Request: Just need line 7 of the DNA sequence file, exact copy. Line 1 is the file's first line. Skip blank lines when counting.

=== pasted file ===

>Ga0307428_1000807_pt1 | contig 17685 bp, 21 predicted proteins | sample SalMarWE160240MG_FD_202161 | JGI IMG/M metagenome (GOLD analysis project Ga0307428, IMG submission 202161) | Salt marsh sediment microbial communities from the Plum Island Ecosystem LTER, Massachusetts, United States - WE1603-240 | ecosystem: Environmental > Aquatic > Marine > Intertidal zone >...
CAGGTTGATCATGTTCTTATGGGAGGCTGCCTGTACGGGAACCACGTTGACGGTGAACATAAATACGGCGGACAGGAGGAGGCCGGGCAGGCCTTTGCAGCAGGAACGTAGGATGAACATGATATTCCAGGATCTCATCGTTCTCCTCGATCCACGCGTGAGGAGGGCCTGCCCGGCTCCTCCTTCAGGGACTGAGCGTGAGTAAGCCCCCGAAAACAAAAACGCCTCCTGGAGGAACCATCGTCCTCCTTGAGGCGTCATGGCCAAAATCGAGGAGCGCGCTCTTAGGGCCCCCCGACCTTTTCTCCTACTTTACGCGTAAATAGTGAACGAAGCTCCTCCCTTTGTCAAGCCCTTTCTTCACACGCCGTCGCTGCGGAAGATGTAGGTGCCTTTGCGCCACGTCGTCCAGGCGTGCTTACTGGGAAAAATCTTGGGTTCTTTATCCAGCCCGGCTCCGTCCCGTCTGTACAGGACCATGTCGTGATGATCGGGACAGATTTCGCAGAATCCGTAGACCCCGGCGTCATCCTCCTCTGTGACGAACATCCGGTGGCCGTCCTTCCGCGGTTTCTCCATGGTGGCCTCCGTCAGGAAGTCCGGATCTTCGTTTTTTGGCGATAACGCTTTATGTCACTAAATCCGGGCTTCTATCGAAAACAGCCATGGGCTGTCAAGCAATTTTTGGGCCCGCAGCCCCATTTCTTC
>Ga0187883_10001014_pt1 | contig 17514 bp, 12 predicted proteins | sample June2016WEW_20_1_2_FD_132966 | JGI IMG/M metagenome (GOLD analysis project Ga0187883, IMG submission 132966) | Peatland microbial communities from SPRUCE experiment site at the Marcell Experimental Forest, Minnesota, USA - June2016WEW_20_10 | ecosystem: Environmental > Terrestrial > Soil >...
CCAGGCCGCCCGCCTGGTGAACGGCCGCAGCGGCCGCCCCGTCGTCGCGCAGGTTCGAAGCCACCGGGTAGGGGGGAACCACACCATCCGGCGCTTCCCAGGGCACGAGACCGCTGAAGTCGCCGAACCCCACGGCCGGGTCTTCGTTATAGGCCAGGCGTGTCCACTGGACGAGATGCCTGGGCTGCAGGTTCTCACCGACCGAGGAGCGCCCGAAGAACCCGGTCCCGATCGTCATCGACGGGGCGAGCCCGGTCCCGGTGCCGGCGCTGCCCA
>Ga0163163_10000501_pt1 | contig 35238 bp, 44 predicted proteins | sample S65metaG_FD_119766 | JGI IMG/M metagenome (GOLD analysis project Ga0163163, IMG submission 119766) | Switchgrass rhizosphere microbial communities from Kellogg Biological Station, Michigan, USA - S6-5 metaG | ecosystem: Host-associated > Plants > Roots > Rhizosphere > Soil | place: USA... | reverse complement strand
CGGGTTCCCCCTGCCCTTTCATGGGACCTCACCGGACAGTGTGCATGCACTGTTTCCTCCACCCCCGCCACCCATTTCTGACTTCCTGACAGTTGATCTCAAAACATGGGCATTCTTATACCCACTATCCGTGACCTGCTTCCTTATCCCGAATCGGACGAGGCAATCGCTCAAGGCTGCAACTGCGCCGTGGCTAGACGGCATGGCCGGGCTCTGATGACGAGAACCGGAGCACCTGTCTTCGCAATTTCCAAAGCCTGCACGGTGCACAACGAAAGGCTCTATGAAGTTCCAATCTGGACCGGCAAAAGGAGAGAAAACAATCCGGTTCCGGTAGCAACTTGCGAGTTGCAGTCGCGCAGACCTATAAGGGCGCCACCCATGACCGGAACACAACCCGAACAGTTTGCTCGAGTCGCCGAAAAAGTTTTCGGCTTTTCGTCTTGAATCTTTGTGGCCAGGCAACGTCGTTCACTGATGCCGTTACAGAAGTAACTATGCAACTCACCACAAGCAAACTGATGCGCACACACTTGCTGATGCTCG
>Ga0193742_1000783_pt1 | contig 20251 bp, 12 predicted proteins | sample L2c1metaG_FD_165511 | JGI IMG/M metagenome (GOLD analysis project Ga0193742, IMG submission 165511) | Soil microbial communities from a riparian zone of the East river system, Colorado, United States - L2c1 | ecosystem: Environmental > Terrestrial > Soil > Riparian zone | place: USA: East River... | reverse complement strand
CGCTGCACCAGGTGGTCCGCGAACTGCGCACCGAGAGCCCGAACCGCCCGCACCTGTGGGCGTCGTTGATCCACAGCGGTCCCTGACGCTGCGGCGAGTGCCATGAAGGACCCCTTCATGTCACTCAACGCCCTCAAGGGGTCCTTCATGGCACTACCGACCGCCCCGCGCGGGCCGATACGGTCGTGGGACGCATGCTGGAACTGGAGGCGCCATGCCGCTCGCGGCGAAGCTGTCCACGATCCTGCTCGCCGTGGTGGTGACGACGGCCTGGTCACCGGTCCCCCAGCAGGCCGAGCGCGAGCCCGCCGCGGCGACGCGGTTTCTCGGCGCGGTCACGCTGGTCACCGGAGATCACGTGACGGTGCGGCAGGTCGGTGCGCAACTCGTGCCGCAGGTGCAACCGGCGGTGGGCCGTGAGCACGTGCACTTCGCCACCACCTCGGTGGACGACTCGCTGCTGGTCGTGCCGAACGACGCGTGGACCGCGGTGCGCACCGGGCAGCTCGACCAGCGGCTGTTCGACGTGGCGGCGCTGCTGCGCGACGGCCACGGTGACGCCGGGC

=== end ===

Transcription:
>Ga0193742_1000783_pt1 | contig 20251 bp, 12 predicted proteins | sample L2c1metaG_FD_165511 | JGI IMG/M metagenome (GOLD analysis project Ga0193742, IMG submission 165511) | Soil microbial communities from a riparian zone of the East river system, Colorado, United States - L2c1 | ecosystem: Environmental > Terrestrial > Soil > Riparian zone | place: USA: East River... | reverse complement strand